The Washington Legal Foundation (WLF) last week asked the New York Court of Appeals (New York’s highest court) not to subscribe to a radically expanded view of tort law liability by adopting a “market share” theory of liability in run-of-the-mill tort cases.
In a brief filed in Hamilton v. Fox, WLF argued that “market share” liability undermines a bedrock principle of tort law that a manufacturer can be held liable in product liability actions only when the plaintiff can demonstrate that the manufacturer actually made the product that injured the plaintiff. Under a “market share” theory of liability, plaintiffs seek to impose liability on a manufacturer based on its share of the market for the product in question when there is no evidence regarding which manufacturer’s product caused the injury.
WLF argued that to the extent that market share liability is ever imposed, it should be limited to situations in which the plaintiff can demonstrate: (1) proof of a close causal connection between the allegedly defective product and the plaintiff’s injury; and (2) proof that all products within the market at issue present the identical risk of injury. WLF argued that “market share” liability has never been applied outside of DES pregnancy cases. In such cases, some courts have permitted the children of mothers who ingested the drug DES during pregnancy (but who did not recall which drug company made the pills they took) to sue all drug manufacturers based on a “market share” theory of liability. WLF argued that “market share” liability should not be applied in cases arising outside of the unusual factual setting of the typical DES case.
This case arose from the shooting and wounding of Stephen Fox by his friend, Alfred Adkins. Adkins has pleaded guilty to criminal charges. The gun used in the shooting has never been found, and its make is unknown. The bullet suggests that the weapon was likely a .25 caliber handgun.
Fox filed suit in federal district court in New York against all major makers of .25 caliber handguns. His theory was that the manufacturers had distributed their products in a negligent manner, with the result that the gun got into the hands of Adkins, who should not have had a gun. After trial, the jury found three manufacturers liable for Fox’s injuries, based on a “market share” theory of liability. The trial judge apportioned the $4 million damages verdict among the three manufacturers found liable, based on their respective shares of the .25 caliber handgun market.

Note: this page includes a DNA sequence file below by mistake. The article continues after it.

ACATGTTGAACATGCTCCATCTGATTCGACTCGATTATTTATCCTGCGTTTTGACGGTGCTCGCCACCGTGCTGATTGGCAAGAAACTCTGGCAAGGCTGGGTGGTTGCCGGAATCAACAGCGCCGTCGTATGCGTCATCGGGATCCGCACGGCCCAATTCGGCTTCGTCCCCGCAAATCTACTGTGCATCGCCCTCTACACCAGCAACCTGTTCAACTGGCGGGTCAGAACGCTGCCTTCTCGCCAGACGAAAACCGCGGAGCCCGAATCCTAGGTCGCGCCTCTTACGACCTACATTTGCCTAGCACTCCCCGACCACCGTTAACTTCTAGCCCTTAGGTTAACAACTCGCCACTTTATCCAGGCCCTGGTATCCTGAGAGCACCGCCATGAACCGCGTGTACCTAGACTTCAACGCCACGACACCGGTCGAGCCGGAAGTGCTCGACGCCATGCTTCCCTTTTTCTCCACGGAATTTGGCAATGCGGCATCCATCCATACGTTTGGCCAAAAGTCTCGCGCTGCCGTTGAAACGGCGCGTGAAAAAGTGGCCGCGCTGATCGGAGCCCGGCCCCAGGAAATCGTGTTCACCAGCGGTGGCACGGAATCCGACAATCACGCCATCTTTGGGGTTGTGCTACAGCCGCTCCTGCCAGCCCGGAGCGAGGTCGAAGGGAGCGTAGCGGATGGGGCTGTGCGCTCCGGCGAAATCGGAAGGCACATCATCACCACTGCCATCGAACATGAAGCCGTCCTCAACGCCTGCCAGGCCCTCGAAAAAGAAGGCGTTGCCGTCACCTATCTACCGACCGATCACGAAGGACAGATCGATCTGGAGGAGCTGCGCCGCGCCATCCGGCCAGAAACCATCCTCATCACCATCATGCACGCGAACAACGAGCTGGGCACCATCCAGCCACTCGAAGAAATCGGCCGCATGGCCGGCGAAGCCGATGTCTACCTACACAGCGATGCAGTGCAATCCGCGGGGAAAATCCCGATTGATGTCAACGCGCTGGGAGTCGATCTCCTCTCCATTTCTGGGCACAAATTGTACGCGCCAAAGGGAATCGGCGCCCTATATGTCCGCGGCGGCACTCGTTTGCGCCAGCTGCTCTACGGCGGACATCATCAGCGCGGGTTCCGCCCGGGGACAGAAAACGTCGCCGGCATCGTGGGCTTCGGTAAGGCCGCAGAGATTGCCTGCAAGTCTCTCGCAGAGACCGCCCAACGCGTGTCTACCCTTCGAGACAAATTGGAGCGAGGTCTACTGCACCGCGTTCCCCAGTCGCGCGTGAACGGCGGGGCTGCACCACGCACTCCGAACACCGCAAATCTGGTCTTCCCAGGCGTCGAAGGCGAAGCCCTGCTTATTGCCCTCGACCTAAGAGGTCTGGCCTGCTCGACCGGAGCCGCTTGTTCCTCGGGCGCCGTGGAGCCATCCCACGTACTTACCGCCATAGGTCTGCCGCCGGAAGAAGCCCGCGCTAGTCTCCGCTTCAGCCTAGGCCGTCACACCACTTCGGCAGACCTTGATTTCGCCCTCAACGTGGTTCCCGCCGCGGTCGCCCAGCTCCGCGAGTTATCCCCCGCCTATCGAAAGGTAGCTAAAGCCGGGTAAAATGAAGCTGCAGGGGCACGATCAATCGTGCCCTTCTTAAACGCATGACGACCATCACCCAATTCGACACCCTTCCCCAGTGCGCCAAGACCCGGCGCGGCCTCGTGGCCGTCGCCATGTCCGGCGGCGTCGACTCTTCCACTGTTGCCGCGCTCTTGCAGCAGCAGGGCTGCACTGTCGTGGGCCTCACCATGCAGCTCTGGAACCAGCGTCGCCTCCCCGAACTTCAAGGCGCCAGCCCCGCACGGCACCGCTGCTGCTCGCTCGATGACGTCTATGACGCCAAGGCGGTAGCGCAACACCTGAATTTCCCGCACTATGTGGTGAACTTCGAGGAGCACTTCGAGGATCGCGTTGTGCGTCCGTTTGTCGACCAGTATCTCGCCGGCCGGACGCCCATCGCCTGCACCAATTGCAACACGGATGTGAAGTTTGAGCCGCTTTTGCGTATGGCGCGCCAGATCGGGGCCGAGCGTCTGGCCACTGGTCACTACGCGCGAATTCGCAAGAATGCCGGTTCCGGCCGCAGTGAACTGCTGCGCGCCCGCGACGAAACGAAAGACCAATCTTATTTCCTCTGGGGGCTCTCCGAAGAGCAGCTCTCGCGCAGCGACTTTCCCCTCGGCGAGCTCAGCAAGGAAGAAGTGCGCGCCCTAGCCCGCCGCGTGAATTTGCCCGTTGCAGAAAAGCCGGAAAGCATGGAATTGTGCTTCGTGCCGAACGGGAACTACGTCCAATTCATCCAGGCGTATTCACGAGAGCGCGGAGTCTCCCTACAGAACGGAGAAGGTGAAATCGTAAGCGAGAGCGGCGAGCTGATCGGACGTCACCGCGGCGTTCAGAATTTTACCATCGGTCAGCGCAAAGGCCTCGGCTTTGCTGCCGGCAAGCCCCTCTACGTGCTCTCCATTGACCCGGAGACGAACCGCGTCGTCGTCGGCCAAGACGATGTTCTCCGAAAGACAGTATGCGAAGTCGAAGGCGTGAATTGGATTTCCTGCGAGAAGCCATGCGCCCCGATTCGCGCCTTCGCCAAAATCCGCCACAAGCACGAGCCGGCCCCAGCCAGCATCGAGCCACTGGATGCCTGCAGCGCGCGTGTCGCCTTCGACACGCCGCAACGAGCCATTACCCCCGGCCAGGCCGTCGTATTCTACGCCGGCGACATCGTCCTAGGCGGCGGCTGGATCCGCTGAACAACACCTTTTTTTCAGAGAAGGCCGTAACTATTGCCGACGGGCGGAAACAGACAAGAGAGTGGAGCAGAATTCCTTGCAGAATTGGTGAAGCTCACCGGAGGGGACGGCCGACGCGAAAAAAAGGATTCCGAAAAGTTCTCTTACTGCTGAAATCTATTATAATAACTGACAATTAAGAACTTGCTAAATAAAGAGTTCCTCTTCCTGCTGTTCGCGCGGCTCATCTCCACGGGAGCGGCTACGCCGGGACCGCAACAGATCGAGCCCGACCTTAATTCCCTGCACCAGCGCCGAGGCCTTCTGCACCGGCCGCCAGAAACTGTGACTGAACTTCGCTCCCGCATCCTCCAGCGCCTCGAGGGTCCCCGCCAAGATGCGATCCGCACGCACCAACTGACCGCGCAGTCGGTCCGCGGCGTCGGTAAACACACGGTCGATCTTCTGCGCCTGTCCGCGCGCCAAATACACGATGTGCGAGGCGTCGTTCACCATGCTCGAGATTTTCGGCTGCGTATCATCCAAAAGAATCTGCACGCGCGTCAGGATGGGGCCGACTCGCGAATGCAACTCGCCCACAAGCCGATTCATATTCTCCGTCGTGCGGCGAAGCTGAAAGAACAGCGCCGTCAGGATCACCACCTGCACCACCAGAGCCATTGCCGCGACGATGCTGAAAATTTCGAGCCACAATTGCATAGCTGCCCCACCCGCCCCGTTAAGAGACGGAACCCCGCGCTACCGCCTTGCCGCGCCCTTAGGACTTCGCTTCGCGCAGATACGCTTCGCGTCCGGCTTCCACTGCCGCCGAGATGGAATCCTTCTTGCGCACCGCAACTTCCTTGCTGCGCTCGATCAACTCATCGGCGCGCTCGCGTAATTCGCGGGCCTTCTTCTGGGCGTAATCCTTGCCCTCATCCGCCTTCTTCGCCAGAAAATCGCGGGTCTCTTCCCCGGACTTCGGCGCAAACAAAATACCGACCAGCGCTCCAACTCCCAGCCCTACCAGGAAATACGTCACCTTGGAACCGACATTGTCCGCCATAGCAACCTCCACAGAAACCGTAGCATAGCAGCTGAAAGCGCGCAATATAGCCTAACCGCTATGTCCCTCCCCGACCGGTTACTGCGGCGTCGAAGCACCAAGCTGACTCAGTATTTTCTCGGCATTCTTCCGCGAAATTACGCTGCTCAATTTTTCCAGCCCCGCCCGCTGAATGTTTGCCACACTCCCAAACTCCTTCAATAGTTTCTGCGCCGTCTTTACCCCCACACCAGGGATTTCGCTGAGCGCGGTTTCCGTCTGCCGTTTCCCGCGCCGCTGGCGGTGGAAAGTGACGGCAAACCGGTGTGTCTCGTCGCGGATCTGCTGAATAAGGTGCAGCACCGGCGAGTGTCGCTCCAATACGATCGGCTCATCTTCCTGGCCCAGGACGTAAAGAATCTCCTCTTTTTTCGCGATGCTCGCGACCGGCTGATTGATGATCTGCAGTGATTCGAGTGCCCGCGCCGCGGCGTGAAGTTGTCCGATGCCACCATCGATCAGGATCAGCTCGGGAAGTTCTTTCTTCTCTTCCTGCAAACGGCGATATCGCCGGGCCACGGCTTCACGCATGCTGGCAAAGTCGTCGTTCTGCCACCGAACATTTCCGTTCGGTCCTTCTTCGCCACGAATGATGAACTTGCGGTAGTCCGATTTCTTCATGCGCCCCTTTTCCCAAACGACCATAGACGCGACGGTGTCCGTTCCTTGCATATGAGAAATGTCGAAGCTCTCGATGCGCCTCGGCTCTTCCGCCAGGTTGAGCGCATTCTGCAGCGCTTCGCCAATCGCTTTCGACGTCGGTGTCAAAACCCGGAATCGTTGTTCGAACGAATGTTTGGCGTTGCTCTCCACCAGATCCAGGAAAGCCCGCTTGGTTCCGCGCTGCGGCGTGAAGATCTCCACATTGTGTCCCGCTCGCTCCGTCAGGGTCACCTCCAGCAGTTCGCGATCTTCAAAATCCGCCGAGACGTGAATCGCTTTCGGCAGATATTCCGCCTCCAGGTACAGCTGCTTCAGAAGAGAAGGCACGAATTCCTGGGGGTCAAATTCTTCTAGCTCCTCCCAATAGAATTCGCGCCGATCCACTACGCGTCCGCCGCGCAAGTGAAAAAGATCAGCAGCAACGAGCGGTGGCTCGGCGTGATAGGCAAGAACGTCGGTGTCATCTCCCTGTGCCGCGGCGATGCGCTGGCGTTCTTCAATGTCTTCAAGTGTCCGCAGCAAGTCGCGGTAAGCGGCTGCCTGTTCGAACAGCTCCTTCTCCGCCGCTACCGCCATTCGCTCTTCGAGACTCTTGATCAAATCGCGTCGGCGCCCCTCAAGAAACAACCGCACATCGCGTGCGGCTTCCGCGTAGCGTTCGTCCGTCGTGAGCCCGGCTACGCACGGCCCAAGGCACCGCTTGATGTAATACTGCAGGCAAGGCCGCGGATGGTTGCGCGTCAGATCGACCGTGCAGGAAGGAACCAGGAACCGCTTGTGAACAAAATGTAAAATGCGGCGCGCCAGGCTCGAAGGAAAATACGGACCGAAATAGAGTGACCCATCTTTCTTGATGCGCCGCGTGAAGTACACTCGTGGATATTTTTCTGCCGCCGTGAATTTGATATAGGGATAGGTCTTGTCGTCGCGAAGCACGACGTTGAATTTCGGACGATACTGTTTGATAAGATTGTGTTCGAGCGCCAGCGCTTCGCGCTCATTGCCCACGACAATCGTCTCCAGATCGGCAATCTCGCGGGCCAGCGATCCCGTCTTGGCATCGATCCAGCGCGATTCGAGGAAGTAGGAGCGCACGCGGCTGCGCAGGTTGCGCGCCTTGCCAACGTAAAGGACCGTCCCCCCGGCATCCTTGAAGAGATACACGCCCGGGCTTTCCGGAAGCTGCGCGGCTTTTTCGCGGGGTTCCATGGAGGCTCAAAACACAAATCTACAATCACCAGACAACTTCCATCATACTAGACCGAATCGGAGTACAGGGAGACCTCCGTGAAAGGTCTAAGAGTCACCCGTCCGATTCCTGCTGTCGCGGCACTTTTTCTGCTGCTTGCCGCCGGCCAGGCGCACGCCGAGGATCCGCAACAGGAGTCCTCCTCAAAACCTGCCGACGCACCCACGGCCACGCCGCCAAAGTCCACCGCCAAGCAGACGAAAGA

The manufacturers appealed that judgment to the U.S. Court of Appeals for the Second Circuit. The Second Circuit in turn “certified” the market share liability question to the New York Court of Appeals: it asked the New York court to determine whether New York tort law recognizes market share liability under the facts of this case. WLF filed its brief in an effort to assist the New York Court of Appeals in answering that question.
WLF argued that it would be wholly inappropriate to apply market share liability to this case because not all .25 caliber handguns are marketed in precisely the same manner, and there was no close causal relationship between the defendants’ allegedly tortious conduct and the injury suffered by Fox. WLF argued that the criminal acts committed by Adkins (his intentional shooting of Fox) broke whatever causal connection might otherwise have existed between the defendants’ marketing practices and Fox’s injuries.
WLF filed its brief with the pro bono assistance of Barry R. Ostrager, Mary Beth Forshaw, and Gerald E. Hawxhurst of the New York law firm of Simpson, Thacher & Bartlett.
WLF is a public interest law and policy center with supporters in all 50 states, including New York. It devotes a significant portion of its resources to defending the rights of businesses who have become the target of unwarranted government regulation.
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For further information, contact WLF Chief Counsel Richard Samp, (202) 588-0302.